Global Standards for Africa – Strengthening Safety and Boosting Connectivity

Published on : Monday, November 25, 2013

iataThe International Air Transport Association (IATA) renewed its call for African governments to focus on adoption and adherence to global standards to assure a safe, efficient and integrated air transport system. Connectivity is critical for African growth and development, supporting some 6.7 million jobs and $68 billion in economic activity. Aviation’s economic and social benefits, however, can be undermined by the unintended consequences of government action which are not aligned with the established framework of global standards.

 

 

“Global standards are the foundation upon which a safe, secure, and integrated global air transport system are built. The system is so reliable that we don’t often think about the enormous coordination that makes it possible. That is why we need to remind governments of the value of global standards that support aviation and the vibrancy of their economies,” said Tony Tyler, IATA’s Director General and CEO. The remarks were made in an address to the African Airlines Association’s 45th Annual General Assembly which is being held in Mombasa, Kenya.

 

 

Safety

Safety is the prime example of what can be achieved with a consistent, global approach. The IATA Operational Safety Audit (IOSA) is the global standard for airline operational safety management. Over the decade since it was established, there is a clear trend that the aggregate safety performance of airlines on the registry is superior to those airlines that are not on the registry. African airlines on the IOSA registry are performing in line with global averages. And in 2012 there was not a single Western-built jet hull loss by any of IATA’s 25 African member airlines.

 

 

“Improving safety is the biggest issue on the African agenda, and global standards play a crucial role in this area. Last year, nearly half of the fatalities on Western-built jets occurred in Africa. African governments recognized the need to improve safety in the Abuja Declaration’s goal of reaching world-class safety levels by 2015. IATA is actively contributing its expertise and resources to all the Abuja Declaration’s commitments,” said Tyler.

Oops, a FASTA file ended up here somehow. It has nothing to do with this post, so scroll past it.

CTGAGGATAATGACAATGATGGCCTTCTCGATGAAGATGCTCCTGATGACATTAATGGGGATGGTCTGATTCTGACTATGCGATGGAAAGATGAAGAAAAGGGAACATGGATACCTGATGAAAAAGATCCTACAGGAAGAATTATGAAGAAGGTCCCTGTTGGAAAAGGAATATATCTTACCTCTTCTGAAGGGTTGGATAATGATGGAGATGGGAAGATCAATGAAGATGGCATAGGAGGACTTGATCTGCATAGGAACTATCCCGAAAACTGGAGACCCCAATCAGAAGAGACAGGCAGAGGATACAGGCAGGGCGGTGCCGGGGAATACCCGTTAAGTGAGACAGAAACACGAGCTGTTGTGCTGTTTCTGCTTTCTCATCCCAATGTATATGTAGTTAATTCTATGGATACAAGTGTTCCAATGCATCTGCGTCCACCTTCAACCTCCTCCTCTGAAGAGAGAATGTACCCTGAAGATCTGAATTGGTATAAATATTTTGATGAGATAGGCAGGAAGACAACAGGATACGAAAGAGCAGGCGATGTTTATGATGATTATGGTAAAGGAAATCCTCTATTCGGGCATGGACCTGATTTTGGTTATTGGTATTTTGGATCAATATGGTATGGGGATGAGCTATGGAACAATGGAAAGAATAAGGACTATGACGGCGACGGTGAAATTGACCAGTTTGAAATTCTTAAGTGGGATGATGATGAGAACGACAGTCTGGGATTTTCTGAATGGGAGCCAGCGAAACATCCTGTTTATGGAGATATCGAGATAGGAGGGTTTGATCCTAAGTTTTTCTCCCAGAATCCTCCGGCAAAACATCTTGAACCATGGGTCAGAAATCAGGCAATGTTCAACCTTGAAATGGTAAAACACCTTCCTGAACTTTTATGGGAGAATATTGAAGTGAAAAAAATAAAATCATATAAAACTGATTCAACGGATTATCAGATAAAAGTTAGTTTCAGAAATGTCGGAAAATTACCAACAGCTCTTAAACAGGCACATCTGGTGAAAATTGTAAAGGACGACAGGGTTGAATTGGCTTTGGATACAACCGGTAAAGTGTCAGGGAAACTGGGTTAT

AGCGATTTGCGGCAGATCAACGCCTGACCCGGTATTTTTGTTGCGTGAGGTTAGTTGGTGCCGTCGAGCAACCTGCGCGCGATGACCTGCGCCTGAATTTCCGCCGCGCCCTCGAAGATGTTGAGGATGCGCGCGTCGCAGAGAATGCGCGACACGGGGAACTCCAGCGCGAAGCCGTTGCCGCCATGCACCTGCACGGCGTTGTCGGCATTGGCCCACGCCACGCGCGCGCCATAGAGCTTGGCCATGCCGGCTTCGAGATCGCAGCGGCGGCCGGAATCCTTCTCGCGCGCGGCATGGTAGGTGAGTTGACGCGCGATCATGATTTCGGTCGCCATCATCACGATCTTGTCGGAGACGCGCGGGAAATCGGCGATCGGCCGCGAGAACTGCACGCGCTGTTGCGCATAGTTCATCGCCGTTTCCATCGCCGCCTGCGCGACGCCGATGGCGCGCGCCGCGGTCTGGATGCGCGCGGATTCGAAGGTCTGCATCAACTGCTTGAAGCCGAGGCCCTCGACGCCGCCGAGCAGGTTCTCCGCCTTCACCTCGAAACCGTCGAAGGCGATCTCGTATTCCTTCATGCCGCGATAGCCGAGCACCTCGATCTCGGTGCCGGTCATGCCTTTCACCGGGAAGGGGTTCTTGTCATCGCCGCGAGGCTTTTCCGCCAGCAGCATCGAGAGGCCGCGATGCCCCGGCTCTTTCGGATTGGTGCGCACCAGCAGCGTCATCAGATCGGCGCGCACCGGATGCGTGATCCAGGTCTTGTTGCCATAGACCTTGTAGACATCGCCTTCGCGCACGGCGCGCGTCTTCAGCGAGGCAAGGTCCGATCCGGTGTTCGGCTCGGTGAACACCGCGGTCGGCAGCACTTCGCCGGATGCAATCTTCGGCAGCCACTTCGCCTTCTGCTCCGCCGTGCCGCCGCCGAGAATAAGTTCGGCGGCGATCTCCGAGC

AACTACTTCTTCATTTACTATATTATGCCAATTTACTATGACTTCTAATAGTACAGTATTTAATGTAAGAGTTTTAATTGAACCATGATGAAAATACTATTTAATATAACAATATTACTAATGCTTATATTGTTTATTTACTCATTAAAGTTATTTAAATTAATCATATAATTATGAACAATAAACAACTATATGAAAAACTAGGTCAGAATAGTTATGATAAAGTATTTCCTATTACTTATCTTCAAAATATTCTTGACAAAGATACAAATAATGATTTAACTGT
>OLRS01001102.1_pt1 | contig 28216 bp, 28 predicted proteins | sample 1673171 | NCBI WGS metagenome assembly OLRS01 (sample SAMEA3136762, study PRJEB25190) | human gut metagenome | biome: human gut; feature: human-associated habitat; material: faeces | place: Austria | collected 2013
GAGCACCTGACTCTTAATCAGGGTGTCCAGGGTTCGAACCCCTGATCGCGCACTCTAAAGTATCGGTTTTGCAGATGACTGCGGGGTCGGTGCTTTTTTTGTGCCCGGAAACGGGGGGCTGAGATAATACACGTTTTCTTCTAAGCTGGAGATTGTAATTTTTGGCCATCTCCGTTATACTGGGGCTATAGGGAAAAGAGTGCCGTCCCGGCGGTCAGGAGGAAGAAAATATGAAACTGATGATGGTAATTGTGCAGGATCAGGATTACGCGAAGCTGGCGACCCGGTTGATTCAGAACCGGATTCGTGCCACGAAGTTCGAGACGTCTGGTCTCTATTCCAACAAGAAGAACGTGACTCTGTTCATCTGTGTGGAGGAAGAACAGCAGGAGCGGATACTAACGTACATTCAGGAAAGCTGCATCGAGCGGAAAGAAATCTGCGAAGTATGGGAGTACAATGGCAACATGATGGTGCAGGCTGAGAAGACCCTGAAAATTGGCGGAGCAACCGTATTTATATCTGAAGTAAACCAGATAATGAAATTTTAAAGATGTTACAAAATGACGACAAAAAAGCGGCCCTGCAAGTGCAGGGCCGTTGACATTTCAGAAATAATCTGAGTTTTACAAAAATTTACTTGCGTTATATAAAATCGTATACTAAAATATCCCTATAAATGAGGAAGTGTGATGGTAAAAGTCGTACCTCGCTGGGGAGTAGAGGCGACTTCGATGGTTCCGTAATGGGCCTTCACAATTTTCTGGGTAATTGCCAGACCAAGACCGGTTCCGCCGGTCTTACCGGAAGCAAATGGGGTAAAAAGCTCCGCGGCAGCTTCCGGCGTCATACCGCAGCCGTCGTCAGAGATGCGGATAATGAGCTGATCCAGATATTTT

Key elements of the Abuja declaration include the completion of IOSA by all African carriers, the establishment of independent and sufficiently funded civil aviation authorities and the implementation of effective and transparent safety oversight systems. To broaden the base of IOSA carriers (outside of IATA’s membership), IATA is working with the International Airlines Training Fund to provide in-house training for ten African airlines.

 

 

“Governments must also up their game with more effective safety oversight. As of the end of 2012 only 11 African states had achieved 60% implementation of ICAO’s safety-related standards and recommended practices (SARPS) according to the Universal Safety Oversight Audit Program (USOAP). There has been some significant progress. But, to be very frank, overall I have not yet seen sufficient urgency in dealing with this fundamental issue. Meeting the Abuja Declaration’s 2015 commitment will require a major acceleration in the pace of implementation,” said Tyler.

 

Source:-IATA

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